We are committed to shaping a criminal justice system rooted in the premise of repentance, forgiveness, and restoration, not revenge and punishment. We also seek to address the root causes of crime including poverty and wealth inequality. Our goals are 1) to Keep people from going to prison in the first place. 2) if someone has the misfortune of being incarcerated that they receive the best pastoral and vocational assistance possible to restore themselves and get out of prison and 3) once they are out of prison to stay out and feel the society is erecting barriers that facilitate recidivism.
New York City: Addressing the horrific conditions at Rikers Island. Here is an article about the situation in Rikers in the Intercept and an editorial about Rikers in the New York Times. On September 24, New York City Congressional Democrats Called for Biden to Intervene at Rikers which included a call on the United States Justice Department to open a civil rights probe.
Following the lead of Trinity Church Wall Street and Interfaith Center of New York, New York State Council of Churches urges faith leaders to sign this letter to Borough President Eric Adams and Curtis Sliwa asking that when one or the other becomes Mayor, that they will commit to closing the jails on Rikers Island, and to invest in the policies that keep all our neighbors far away from Rikers Island. This letter allows you to sign on with just your name, the name of your faith institution, or both.
Albany: On November 2, City of Albany voters will go to the polls to vote on increasing the Community Police Review Board’s authority and ability to conduct investigations and to exercise oversight, review, and resolution of community complaints alleging abuse of police authority. For more discussion of this important proposition to increase police accountability read this article in Albany Proper
Memo of Support of Passage of Challenging Wrongful Convictions Act
View the recording of our March 23 Town Hall on Proposed Bail, Raise the Age, and Discovery Rollbacks here
View the Criminal Justice Seminar from our 2022 virtual NYS Ecumenical and Interfaith Advocacy Day.
Clemency Letter to Governor Hochul from Faith and Community Leaders re Reginald Randolph, December 21, 2021.
On Friday, September 17, the Less is More Act was signed by Governor Kathy Hochul, preventing the re-incarceration of paroled prisoners based on technical violations. Here is a link to the signing ceremony which features speeches by the Governor Hochul, legislators and activists. Our Executive Director, Peter Cook, was able to participate in the signing ceremony.
Less is More will help keep more individuals out of jails and prisons including Rikers Island which holds an especially high number of individuals re-incarcerated for technical violations. The recent tour that Attorney General, Letitia James, and several other District Attorneys took of Rikers Island was helpful in getting news out to the public about the horrid conditions of New York City’s main jail complex. As the population of Rikers Island has grown by two thousand within the past year with eighty percent of its residents awaiting trial, the Less is More Act will be most helpful. Since Less is More will not be in force until March of 2022, Governor Hochul released 191 prisoners in Rikers Island right away. It is very important that Governor Hochul and Lieutenant Governor Benjamin continue to advocate for further criminal justice reform legislation and that the public lend their support in that effort.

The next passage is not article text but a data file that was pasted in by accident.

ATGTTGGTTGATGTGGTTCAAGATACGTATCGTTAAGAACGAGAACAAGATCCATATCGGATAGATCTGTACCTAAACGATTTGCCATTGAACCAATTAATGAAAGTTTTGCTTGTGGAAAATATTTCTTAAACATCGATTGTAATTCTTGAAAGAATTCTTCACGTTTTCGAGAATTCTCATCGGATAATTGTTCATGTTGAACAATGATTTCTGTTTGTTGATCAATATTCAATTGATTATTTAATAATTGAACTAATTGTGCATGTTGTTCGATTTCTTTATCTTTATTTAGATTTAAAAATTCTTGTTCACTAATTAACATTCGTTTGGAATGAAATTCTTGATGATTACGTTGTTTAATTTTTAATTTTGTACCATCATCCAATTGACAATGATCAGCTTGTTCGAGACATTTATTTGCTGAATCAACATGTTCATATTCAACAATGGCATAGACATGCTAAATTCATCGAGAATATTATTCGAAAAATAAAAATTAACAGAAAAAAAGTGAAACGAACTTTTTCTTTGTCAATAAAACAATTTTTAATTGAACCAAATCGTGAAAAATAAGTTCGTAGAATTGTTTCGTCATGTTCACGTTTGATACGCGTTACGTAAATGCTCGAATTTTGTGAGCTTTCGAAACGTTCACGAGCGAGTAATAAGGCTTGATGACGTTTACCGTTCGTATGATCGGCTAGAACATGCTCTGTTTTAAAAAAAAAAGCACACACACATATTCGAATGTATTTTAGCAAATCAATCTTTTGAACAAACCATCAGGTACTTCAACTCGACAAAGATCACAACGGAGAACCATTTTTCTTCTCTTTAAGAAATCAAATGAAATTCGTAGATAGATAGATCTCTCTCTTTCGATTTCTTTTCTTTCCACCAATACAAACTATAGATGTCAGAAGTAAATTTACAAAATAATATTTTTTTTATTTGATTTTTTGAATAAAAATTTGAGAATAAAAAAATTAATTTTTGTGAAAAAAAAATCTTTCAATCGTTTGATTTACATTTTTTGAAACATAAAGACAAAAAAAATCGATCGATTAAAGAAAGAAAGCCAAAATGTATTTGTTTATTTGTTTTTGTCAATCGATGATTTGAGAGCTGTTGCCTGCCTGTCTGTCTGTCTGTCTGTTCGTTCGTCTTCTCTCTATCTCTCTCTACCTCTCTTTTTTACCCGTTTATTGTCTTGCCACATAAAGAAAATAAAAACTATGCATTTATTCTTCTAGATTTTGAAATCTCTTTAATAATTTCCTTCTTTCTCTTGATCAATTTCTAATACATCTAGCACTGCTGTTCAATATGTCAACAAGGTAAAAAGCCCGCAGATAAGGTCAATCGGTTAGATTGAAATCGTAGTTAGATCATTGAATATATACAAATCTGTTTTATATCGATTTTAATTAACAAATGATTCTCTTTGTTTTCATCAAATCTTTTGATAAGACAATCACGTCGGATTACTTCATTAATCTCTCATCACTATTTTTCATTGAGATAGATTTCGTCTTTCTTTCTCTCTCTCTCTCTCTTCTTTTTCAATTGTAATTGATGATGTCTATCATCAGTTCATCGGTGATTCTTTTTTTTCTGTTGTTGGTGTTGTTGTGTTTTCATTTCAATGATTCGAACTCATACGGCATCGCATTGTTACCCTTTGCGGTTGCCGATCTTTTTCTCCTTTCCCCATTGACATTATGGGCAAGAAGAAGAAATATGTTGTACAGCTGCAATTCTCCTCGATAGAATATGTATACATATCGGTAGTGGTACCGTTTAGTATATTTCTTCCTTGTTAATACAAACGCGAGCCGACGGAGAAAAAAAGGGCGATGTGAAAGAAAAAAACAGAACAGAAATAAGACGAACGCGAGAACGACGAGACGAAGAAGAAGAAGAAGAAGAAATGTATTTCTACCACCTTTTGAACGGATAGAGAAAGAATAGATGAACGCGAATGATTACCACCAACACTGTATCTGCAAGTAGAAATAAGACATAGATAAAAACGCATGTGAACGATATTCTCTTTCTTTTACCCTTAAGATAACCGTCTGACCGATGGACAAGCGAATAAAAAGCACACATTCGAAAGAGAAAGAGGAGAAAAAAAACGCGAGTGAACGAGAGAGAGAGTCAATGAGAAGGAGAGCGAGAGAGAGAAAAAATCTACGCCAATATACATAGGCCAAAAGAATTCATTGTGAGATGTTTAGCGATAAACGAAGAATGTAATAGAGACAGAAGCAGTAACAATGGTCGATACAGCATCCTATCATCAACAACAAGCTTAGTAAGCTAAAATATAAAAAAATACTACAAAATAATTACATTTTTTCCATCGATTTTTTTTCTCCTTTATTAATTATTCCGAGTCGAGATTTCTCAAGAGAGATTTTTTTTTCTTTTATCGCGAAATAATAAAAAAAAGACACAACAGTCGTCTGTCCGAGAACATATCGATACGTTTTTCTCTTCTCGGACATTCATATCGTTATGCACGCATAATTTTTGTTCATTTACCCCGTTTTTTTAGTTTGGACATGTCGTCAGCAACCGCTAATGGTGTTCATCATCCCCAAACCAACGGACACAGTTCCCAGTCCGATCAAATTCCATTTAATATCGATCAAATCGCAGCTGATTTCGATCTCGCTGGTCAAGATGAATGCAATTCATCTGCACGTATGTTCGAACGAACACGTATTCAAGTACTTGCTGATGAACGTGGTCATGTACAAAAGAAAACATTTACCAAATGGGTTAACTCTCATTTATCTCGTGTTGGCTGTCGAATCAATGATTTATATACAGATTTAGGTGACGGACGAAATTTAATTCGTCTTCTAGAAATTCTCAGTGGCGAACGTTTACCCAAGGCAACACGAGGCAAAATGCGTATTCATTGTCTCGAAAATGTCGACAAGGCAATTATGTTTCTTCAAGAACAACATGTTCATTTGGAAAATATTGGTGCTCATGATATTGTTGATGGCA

Governor Cuomo signed into law the HALT Solitary Confinement Act which eliminates the use of long-term solitary confinement in jails and prisons. Many in the faith community for years have advocated for dramatic reductions in solitary which international human rights groups have rightly named as torture.
Now that the HALT Act is law, we are advocating for proper implementation and oppose current efforts at Rikers and other New York City jails to skirt the spirit of the law.
We also saw voting rights restored for those on parole. In New York, the general rule is that you can vote after incarceration for a felony conviction, or while you are on parole or probation. In these cases, your voting rights are automatically restored, but you have to re-register in order to vote. You do not need any special documentation to register.
On May 4, 2021, Governor Cuomo signed legislation to immediately and automatically restore the right of people on parole to vote in all elections.
Previously, as of 2018, New Yorkers who were on parole after incarceration for a felony could only have their right to vote restored on a case by case basis by a partial executive pardon that restored each approved person’s ability to register and vote.
With this new legislation, a clear rule of law has been established: if you are living in the community, you can vote in all local, state, and federal elections.
If you were previously registered to vote and were sentenced to prison, you will need to re-register to vote once you are released.